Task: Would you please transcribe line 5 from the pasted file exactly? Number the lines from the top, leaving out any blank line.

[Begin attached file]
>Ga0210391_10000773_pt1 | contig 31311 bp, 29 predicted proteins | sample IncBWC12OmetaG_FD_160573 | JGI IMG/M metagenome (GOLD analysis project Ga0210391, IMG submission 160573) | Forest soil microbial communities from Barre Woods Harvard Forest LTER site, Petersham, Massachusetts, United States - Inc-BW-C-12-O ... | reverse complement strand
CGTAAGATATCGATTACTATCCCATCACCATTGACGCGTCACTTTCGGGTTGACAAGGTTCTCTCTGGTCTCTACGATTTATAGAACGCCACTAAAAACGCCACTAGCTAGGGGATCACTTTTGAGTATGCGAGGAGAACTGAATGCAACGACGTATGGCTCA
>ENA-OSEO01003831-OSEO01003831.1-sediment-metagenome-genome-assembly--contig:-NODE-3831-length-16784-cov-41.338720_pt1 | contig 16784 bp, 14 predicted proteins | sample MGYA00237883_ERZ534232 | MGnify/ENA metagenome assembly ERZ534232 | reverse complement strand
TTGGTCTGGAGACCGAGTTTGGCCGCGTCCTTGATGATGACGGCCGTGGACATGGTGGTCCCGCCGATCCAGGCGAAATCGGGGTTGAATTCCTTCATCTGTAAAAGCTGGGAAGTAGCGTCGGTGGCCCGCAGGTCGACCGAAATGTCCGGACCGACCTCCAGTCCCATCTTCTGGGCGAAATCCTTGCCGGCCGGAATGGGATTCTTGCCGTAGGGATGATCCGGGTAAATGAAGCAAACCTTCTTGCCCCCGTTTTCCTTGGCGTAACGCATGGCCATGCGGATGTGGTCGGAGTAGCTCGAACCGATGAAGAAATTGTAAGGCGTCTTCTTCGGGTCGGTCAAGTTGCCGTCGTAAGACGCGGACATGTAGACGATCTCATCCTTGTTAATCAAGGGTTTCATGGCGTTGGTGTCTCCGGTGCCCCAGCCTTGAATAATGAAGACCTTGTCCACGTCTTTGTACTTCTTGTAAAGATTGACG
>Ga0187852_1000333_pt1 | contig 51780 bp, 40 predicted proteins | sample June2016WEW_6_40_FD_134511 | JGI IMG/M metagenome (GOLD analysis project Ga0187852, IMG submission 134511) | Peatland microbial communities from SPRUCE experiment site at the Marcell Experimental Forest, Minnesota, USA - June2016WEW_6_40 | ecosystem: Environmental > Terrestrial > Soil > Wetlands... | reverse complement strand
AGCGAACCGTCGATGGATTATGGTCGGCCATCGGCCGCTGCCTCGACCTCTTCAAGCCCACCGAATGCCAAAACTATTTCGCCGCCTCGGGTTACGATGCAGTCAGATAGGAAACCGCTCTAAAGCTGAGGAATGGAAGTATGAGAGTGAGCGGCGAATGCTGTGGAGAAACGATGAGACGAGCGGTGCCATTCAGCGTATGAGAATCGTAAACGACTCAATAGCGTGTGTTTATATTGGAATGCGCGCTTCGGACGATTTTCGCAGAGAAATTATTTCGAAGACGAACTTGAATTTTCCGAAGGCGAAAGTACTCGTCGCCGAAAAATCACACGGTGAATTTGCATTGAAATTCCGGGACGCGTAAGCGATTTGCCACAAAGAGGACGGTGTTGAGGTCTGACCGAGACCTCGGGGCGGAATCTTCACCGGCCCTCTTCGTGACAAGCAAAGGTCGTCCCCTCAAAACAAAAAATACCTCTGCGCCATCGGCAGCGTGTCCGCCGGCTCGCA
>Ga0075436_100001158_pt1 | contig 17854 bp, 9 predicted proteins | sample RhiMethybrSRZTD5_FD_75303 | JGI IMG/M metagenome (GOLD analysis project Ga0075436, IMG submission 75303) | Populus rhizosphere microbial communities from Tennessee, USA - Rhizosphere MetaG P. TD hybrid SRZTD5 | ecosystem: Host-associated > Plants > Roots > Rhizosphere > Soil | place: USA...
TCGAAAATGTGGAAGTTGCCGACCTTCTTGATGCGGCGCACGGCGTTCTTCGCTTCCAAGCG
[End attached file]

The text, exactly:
>Ga0187852_1000333_pt1 | contig 51780 bp, 40 predicted proteins | sample June2016WEW_6_40_FD_134511 | JGI IMG/M metagenome (GOLD analysis project Ga0187852, IMG submission 134511) | Peatland microbial communities from SPRUCE experiment site at the Marcell Experimental Forest, Minnesota, USA - June2016WEW_6_40 | ecosystem: Environmental > Terrestrial > Soil > Wetlands... | reverse complement strand